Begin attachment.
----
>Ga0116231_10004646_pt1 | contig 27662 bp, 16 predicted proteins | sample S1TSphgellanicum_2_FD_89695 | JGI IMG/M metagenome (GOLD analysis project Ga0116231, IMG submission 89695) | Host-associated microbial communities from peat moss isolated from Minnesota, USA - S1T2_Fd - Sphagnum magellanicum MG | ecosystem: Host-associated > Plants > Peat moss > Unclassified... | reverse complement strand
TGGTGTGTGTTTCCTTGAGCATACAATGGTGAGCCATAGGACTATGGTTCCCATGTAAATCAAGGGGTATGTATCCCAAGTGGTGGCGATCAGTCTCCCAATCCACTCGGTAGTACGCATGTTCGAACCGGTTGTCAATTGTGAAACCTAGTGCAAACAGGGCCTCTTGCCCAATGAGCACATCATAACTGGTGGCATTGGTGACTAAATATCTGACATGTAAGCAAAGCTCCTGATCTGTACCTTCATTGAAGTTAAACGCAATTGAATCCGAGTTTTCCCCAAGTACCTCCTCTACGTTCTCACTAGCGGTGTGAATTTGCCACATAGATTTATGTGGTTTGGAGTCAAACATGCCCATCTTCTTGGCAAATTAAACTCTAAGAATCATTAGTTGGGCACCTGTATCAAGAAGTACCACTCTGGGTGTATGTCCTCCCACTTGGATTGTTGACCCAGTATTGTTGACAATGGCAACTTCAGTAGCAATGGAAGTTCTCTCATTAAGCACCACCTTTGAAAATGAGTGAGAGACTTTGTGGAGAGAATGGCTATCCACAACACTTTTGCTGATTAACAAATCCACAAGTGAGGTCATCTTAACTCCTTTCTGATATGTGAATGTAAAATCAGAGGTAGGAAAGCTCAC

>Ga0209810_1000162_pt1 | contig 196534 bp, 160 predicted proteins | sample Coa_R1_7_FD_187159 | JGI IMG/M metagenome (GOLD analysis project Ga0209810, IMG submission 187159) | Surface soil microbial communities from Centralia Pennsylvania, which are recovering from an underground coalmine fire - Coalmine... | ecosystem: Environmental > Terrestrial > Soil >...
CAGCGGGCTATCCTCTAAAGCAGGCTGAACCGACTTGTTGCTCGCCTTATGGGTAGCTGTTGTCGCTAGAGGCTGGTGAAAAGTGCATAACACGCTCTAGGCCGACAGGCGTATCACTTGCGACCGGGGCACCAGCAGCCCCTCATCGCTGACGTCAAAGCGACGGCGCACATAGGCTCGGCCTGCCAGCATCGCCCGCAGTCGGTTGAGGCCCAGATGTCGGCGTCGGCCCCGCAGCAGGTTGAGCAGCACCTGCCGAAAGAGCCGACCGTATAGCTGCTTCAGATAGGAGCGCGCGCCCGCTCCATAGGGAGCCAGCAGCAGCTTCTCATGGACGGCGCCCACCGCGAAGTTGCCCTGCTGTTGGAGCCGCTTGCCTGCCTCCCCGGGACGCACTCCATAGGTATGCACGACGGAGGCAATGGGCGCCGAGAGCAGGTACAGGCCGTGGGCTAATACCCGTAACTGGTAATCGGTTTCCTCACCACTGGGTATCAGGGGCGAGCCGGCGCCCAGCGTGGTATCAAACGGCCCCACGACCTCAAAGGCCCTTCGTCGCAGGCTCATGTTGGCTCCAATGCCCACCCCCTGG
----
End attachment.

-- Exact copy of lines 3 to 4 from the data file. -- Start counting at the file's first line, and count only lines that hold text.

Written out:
>Ga0209810_1000162_pt1 | contig 196534 bp, 160 predicted proteins | sample Coa_R1_7_FD_187159 | JGI IMG/M metagenome (GOLD analysis project Ga0209810, IMG submission 187159) | Surface soil microbial communities from Centralia Pennsylvania, which are recovering from an underground coalmine fire - Coalmine... | ecosystem: Environmental > Terrestrial > Soil >...
CAGCGGGCTATCCTCTAAAGCAGGCTGAACCGACTTGTTGCTCGCCTTATGGGTAGCTGTTGTCGCTAGAGGCTGGTGAAAAGTGCATAACACGCTCTAGGCCGACAGGCGTATCACTTGCGACCGGGGCACCAGCAGCCCCTCATCGCTGACGTCAAAGCGACGGCGCACATAGGCTCGGCCTGCCAGCATCGCCCGCAGTCGGTTGAGGCCCAGATGTCGGCGTCGGCCCCGCAGCAGGTTGAGCAGCACCTGCCGAAAGAGCCGACCGTATAGCTGCTTCAGATAGGAGCGCGCGCCCGCTCCATAGGGAGCCAGCAGCAGCTTCTCATGGACGGCGCCCACCGCGAAGTTGCCCTGCTGTTGGAGCCGCTTGCCTGCCTCCCCGGGACGCACTCCATAGGTATGCACGACGGAGGCAATGGGCGCCGAGAGCAGGTACAGGCCGTGGGCTAATACCCGTAACTGGTAATCGGTTTCCTCACCACTGGGTATCAGGGGCGAGCCGGCGCCCAGCGTGGTATCAAACGGCCCCACGACCTCAAAGGCCCTTCGTCGCAGGCTCATGTTGGCTCCAATGCCCACCCCCTGG